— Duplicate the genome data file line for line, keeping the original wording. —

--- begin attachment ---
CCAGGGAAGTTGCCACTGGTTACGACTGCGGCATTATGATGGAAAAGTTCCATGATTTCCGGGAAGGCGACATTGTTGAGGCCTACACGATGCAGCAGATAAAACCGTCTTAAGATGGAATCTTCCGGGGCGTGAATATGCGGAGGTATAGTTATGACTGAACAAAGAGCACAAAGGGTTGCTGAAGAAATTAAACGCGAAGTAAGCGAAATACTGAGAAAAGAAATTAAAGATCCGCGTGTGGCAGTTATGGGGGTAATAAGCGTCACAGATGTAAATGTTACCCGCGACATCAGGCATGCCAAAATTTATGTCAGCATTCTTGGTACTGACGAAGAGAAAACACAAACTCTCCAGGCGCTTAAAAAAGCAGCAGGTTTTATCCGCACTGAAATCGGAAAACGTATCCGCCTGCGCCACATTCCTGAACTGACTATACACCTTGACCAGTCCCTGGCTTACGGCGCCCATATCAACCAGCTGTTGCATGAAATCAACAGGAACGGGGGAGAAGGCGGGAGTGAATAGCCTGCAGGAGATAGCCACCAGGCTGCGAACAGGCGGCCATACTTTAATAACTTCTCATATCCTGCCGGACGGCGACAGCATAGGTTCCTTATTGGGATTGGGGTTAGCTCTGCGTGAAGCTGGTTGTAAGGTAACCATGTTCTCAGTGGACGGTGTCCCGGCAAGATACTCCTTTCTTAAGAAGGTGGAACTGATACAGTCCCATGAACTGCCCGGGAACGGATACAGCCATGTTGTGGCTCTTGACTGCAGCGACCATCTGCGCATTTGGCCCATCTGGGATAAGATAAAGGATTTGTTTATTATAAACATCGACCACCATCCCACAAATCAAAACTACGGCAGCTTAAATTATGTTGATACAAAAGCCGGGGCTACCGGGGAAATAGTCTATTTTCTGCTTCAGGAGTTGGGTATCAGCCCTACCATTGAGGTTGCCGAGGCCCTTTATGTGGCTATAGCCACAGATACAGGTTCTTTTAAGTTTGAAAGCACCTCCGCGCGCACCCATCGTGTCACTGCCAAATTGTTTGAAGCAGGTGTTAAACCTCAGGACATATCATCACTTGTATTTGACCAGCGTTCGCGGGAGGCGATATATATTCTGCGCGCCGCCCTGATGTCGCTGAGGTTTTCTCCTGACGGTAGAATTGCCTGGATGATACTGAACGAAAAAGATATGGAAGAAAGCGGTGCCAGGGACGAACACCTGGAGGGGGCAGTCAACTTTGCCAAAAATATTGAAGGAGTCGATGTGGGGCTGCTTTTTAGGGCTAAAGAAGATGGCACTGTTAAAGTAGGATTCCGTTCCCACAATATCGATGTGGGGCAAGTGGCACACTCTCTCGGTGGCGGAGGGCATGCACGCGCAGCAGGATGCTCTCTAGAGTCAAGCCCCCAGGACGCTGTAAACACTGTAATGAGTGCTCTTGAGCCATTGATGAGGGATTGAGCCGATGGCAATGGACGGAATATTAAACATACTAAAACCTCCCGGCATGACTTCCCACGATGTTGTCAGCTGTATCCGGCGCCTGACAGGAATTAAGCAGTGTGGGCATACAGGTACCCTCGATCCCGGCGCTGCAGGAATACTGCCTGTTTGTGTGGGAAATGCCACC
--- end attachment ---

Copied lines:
CCAGGGAAGTTGCCACTGGTTACGACTGCGGCATTATGATGGAAAAGTTCCATGATTTCCGGGAAGGCGACATTGTTGAGGCCTACACGATGCAGCAGATAAAACCGTCTTAAGATGGAATCTTCCGGGGCGTGAATATGCGGAGGTATAGTTATGACTGAACAAAGAGCACAAAGGGTTGCTGAAGAAATTAAACGCGAAGTAAGCGAAATACTGAGAAAAGAAATTAAAGATCCGCGTGTGGCAGTTATGGGGGTAATAAGCGTCACAGATGTAAATGTTACCCGCGACATCAGGCATGCCAAAATTTATGTCAGCATTCTTGGTACTGACGAAGAGAAAACACAAACTCTCCAGGCGCTTAAAAAAGCAGCAGGTTTTATCCGCACTGAAATCGGAAAACGTATCCGCCTGCGCCACATTCCTGAACTGACTATACACCTTGACCAGTCCCTGGCTTACGGCGCCCATATCAACCAGCTGTTGCATGAAATCAACAGGAACGGGGGAGAAGGCGGGAGTGAATAGCCTGCAGGAGATAGCCACCAGGCTGCGAACAGGCGGCCATACTTTAATAACTTCTCATATCCTGCCGGACGGCGACAGCATAGGTTCCTTATTGGGATTGGGGTTAGCTCTGCGTGAAGCTGGTTGTAAGGTAACCATGTTCTCAGTGGACGGTGTCCCGGCAAGATACTCCTTTCTTAAGAAGGTGGAACTGATACAGTCCCATGAACTGCCCGGGAACGGATACAGCCATGTTGTGGCTCTTGACTGCAGCGACCATCTGCGCATTTGGCCCATCTGGGATAAGATAAAGGATTTGTTTATTATAAACATCGACCACCATCCCACAAATCAAAACTACGGCAGCTTAAATTATGTTGATACAAAAGCCGGGGCTACCGGGGAAATAGTCTATTTTCTGCTTCAGGAGTTGGGTATCAGCCCTACCATTGAGGTTGCCGAGGCCCTTTATGTGGCTATAGCCACAGATACAGGTTCTTTTAAGTTTGAAAGCACCTCCGCGCGCACCCATCGTGTCACTGCCAAATTGTTTGAAGCAGGTGTTAAACCTCAGGACATATCATCACTTGTATTTGACCAGCGTTCGCGGGAGGCGATATATATTCTGCGCGCCGCCCTGATGTCGCTGAGGTTTTCTCCTGACGGTAGAATTGCCTGGATGATACTGAACGAAAAAGATATGGAAGAAAGCGGTGCCAGGGACGAACACCTGGAGGGGGCAGTCAACTTTGCCAAAAATATTGAAGGAGTCGATGTGGGGCTGCTTTTTAGGGCTAAAGAAGATGGCACTGTTAAAGTAGGATTCCGTTCCCACAATATCGATGTGGGGCAAGTGGCACACTCTCTCGGTGGCGGAGGGCATGCACGCGCAGCAGGATGCTCTCTAGAGTCAAGCCCCCAGGACGCTGTAAACACTGTAATGAGTGCTCTTGAGCCATTGATGAGGGATTGAGCCGATGGCAATGGACGGAATATTAAACATACTAAAACCTCCCGGCATGACTTCCCACGATGTTGTCAGCTGTATCCGGCGCCTGACAGGAATTAAGCAGTGTGGGCATACAGGTACCCTCGATCCCGGCGCTGCAGGAATACTGCCTGTTTGTGTGGGAAATGCCACC